Jeff Id of the Air Vent has offered me this study he just completed for the consideration of WUWT readers. Given the wide audience we have here, I’m sure it will get a rigorous review and inspection. Let’s see how well it stands up. – Anthony
In my last alternate reconstruction of Antarctic temperature I used the covariance of satellite information to weight surface stations. While the reconstruction is reasonable I found that it distributed the trends too far from the stations. This prompted me to think of a way to weight stations by area as best as I can. The algorithm I employed uses only surface station data laid on the 5509 grid cell locations of the Steig satellite reconstruction.
This new reconstruction was designed to provide as good a correlation vs distance as possible and the best possible area weighting of trend, it can’t make a good looking picture though but for the first time we can see the spatial limitations of the data. The idea was to manipulate the data as little as possible to make where the trend comes from as clear, simple and properly weighted as possible.
The algorithm I came up with works like this.
Calculate the distance from each of 42 surface stations to 5509 satellite points store them in a matrix 42 x 5509.
For each of 5509 points find the closest station and copy the data to that location. If there are missing values infill those from the next closest station looking farther and farther until all NA’s are infilled.
This is what the spatial distribution of trends looks like.
You can see how the trends are copied to the points of each polygon from each surface station. There’s quite a bit of noise in the graph but it seems that like temperatures are grouped reasonably well together.
The code looks for the above plot takes about 20 minutes to run.
#calc distance from surface stations to sat grid points
for(i in 1:42)
Circledist is Steve McIntyres’s great circle function with slight modifications.
y= abs(lon2 -lon1)
y[y<= -180]= 360+y[y<= -180]
delta= y *pi180
theta= 2* asin( sqrt( sin( (tolat- fromlat)/2 )^2 + cos(tolat)*cos(fromlat)* (sin(delta/2))^2 ))
Then I wrote a function to get the closest distance greater than a value ‘mindist’ I pass. The first call for the grid number ‘ ind’, mindist is set to zero and the closest station is returned. If the closest station has missing data, I infill what it does have and pass the distance from the closest station to mindist and get the second closest station returned. The process is repeated until all values are filled.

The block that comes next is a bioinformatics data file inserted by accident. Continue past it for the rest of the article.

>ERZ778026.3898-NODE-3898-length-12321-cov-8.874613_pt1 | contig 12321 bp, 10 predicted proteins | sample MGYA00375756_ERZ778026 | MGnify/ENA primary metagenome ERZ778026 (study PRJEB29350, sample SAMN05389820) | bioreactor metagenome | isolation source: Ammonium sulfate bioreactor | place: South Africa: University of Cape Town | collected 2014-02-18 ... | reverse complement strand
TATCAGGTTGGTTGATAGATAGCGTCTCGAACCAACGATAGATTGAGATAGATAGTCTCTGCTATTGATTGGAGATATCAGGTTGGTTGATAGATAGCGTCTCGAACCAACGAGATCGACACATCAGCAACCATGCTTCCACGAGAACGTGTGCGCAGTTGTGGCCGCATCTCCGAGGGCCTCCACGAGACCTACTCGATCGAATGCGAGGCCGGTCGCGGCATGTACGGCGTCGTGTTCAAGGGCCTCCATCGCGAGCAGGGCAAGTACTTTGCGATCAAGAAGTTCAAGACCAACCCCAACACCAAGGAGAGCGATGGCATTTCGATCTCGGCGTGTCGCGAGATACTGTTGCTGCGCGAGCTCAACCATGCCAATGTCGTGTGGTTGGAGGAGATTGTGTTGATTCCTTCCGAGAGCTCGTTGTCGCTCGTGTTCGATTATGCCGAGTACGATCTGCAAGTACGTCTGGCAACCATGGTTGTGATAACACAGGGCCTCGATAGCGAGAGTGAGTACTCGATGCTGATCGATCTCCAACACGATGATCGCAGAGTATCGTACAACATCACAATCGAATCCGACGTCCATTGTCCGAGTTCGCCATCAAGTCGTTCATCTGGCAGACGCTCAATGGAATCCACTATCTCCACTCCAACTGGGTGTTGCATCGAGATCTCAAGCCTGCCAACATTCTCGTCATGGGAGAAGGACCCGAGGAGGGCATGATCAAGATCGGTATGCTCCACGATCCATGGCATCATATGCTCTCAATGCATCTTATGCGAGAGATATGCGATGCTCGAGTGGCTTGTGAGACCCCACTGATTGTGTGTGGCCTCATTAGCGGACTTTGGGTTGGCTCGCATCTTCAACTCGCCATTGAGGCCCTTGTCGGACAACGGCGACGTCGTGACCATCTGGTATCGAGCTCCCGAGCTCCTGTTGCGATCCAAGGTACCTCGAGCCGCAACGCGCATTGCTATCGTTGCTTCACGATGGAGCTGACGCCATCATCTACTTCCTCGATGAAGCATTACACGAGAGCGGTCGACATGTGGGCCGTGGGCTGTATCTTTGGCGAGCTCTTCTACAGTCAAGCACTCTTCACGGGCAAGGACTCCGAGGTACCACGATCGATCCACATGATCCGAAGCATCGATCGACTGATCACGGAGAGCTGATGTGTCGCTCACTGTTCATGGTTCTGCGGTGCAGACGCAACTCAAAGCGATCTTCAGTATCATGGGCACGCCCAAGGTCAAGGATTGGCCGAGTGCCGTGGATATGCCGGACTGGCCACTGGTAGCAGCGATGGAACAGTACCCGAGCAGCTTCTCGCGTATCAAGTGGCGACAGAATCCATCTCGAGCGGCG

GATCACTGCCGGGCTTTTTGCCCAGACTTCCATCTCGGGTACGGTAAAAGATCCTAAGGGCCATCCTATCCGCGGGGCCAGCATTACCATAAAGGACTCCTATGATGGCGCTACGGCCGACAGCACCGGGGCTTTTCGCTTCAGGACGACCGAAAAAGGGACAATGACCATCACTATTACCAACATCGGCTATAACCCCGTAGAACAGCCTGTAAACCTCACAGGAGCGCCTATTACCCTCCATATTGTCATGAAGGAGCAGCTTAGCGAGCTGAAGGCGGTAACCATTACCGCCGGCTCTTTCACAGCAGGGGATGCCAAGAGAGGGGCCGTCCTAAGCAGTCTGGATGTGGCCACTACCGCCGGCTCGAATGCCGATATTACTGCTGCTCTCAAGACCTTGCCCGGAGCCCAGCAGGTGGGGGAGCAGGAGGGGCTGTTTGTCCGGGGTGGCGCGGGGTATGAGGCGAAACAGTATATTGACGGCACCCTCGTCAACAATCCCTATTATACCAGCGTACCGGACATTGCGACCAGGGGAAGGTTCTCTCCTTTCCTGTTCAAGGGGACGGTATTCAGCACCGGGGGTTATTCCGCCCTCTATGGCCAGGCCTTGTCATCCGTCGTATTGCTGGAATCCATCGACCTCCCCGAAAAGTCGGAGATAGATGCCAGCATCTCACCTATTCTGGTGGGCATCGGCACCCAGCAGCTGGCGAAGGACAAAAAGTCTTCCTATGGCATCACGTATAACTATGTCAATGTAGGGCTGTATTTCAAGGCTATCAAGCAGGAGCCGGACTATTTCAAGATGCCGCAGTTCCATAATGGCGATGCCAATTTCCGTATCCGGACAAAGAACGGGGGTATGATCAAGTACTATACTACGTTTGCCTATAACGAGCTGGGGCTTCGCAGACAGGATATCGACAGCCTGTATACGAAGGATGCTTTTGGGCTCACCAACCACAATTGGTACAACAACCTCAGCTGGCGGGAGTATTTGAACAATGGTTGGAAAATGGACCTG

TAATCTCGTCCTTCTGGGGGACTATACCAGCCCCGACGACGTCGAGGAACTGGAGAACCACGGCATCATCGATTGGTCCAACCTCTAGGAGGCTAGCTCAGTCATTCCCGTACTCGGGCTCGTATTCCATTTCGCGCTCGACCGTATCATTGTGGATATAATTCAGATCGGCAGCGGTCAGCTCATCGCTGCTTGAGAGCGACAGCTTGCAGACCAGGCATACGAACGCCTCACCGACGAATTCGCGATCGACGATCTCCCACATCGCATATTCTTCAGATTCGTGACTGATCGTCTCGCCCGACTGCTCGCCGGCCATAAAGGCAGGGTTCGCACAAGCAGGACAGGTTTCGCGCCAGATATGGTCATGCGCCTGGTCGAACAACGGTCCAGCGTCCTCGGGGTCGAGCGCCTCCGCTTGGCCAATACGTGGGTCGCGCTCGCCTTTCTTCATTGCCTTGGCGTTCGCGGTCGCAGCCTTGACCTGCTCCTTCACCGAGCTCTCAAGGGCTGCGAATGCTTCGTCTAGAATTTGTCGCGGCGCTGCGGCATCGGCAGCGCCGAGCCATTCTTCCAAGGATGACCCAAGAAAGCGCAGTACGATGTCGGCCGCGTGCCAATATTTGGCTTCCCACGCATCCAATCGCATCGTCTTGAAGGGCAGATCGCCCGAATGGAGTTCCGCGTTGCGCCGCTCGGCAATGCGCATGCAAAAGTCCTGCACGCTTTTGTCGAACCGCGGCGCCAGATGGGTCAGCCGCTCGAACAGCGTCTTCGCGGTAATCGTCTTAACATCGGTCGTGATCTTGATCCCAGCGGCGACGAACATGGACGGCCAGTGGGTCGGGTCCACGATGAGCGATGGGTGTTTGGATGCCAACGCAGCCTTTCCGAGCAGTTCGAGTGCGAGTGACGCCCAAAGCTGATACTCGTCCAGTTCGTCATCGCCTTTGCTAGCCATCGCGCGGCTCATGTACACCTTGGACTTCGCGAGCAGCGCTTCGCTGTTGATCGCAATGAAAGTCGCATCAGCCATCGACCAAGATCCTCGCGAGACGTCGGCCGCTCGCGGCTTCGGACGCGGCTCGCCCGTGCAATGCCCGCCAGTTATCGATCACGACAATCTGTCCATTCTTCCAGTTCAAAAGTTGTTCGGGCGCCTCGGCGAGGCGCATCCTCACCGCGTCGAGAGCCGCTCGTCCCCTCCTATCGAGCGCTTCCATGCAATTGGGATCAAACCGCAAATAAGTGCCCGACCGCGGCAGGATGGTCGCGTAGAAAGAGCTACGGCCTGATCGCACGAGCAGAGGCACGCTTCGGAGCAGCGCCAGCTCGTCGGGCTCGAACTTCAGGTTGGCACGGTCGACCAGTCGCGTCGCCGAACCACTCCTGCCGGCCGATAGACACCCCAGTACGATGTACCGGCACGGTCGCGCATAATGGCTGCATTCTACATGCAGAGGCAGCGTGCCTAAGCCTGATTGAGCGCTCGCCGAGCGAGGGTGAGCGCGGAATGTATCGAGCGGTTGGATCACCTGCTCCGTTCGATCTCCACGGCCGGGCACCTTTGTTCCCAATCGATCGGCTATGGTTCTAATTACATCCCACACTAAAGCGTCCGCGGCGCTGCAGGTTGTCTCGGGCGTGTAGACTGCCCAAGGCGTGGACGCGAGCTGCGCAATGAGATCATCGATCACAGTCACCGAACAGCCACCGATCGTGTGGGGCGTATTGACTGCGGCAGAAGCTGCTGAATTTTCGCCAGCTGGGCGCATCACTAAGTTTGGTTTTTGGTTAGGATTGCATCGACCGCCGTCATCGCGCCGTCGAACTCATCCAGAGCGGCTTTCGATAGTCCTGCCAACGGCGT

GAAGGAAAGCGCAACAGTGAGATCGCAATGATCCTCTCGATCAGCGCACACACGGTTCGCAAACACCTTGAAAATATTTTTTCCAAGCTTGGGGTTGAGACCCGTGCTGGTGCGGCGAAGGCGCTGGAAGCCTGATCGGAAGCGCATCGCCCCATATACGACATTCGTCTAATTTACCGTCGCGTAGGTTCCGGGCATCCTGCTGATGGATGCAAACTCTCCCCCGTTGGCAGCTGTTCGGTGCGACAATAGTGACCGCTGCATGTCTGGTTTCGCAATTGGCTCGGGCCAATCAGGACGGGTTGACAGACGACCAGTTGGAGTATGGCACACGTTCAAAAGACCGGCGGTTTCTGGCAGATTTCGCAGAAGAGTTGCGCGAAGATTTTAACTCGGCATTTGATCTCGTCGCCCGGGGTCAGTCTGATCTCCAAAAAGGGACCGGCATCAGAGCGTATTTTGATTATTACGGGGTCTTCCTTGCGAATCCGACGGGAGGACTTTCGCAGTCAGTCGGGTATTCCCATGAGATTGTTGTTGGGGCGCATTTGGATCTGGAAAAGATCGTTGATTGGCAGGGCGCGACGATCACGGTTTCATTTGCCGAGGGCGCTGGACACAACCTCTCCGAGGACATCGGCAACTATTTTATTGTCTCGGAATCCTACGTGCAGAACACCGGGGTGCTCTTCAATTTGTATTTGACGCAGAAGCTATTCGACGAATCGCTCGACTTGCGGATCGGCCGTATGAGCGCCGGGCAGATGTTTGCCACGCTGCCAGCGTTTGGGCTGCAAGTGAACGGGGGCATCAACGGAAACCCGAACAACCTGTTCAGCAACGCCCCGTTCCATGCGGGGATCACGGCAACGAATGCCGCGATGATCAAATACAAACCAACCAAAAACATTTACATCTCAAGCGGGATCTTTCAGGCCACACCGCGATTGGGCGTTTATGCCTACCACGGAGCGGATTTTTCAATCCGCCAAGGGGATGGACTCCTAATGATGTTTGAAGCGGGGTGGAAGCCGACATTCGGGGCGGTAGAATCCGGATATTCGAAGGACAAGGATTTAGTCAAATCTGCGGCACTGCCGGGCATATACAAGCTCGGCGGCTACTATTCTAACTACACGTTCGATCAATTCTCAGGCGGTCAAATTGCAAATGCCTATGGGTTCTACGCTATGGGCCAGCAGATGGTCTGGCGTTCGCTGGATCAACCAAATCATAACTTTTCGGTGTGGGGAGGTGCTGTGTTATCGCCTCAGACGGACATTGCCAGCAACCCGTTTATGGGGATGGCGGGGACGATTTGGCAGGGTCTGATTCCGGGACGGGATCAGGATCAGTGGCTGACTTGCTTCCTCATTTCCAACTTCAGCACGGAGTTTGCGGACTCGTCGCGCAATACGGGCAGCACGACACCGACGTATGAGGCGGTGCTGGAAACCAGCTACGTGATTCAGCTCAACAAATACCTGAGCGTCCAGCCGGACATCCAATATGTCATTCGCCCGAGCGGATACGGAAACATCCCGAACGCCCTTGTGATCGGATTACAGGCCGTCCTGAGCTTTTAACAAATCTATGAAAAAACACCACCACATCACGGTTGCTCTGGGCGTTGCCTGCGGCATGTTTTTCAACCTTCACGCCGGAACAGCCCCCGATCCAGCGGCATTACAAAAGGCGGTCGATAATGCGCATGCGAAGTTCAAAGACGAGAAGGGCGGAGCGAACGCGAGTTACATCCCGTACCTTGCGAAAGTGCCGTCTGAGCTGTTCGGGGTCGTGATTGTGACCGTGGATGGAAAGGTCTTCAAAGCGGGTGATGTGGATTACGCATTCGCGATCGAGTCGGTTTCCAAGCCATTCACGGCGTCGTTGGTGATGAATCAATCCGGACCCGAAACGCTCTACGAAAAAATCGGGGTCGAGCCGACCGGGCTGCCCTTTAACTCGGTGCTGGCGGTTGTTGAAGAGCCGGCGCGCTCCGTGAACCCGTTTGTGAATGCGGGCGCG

getnextclosestdistance = function(ind=0,mindist=0)
tdist=tdist[- (which(tdist == min(tdist), arr.ind = TRUE))]
g= which(dist[ind,] == min(tdist), arr.ind = TRUE)
This is the loop function that fills the array.
for (i in 1:5509)
mask = is.na(recon[,i])
After that all that’s left is the plotting algorithms by RomanM SteveM and Jeff C which I’ve shown before.
The next graph is the trend calculated from all 5509 grid points.
The trend is again positive by 0.052 C/Decade, this time it is on the outer edge of the stated 95% confidence interval of Steig09 of 12 +/- 0.07C/Decade.
Like before I also looked at the trend from 1967 – 2007.
So from this reconstruction temperatures have dropped since 1967 at an average rate of 0.31 C/Decade. These results are similar to my previous reconstruction which looks like this.
And from 1967 – 2007
While I was initially happy with the engineers reconstruction, I found that station trends were not well localized by linear correlation weighting. (The correlation vs distance was not good) While peninsula station information stayed localized, the rest of the continent spread widely.
The trends shown match my last reconstruction reasonably well but in my opinion these are of superior quality.
Certainly the Antarctic temperatures have been flat or insignificantly cooling/warming in general for the last 40 years while 50 years ago there were lower temps recorded causing a very slight upslope in the 50 year trend. This is confirmed by the fact that sea ice has grown during the last 30 years among other observations.
The Steig 09 paper seems to be an artifact of the mathematics more than an actual trend. Amundsen Scott is the south pole data. The surface measurement is visually clean and has a downtrend for the full length of the data. This cooling is represented by the blue polygon in the center of the antarctic in this reconstruction.
TCO keeps asking me if I’ll post a trend higher than Steig. Every reconstruction I’ve done has reduced the trend from Steig 09. Every change no matter how small has resulted in a trend reduction from Steig 09, even the attempt to match Steig 09 has resulted in a slight trend reduction. I’ll say it now for the first time. In my opinion the paper is flawed and has an exaggerated warming trend due to bad mathematics. Temperature distributions on the continent are a result of artifacts in RegEM and not supported by the natural weather patterns as they were presented.
As an example which is pretty clear. Steig’s paper shows warming across the entire Antarctic. Here’s a plot of the ground data at the south pole.
A reconstruction cannot ignore a trend this strong. So TCO, it isn’t up to me. As Gavin likes to say, the data is the data. This data just cannot support Steig’s conclusions.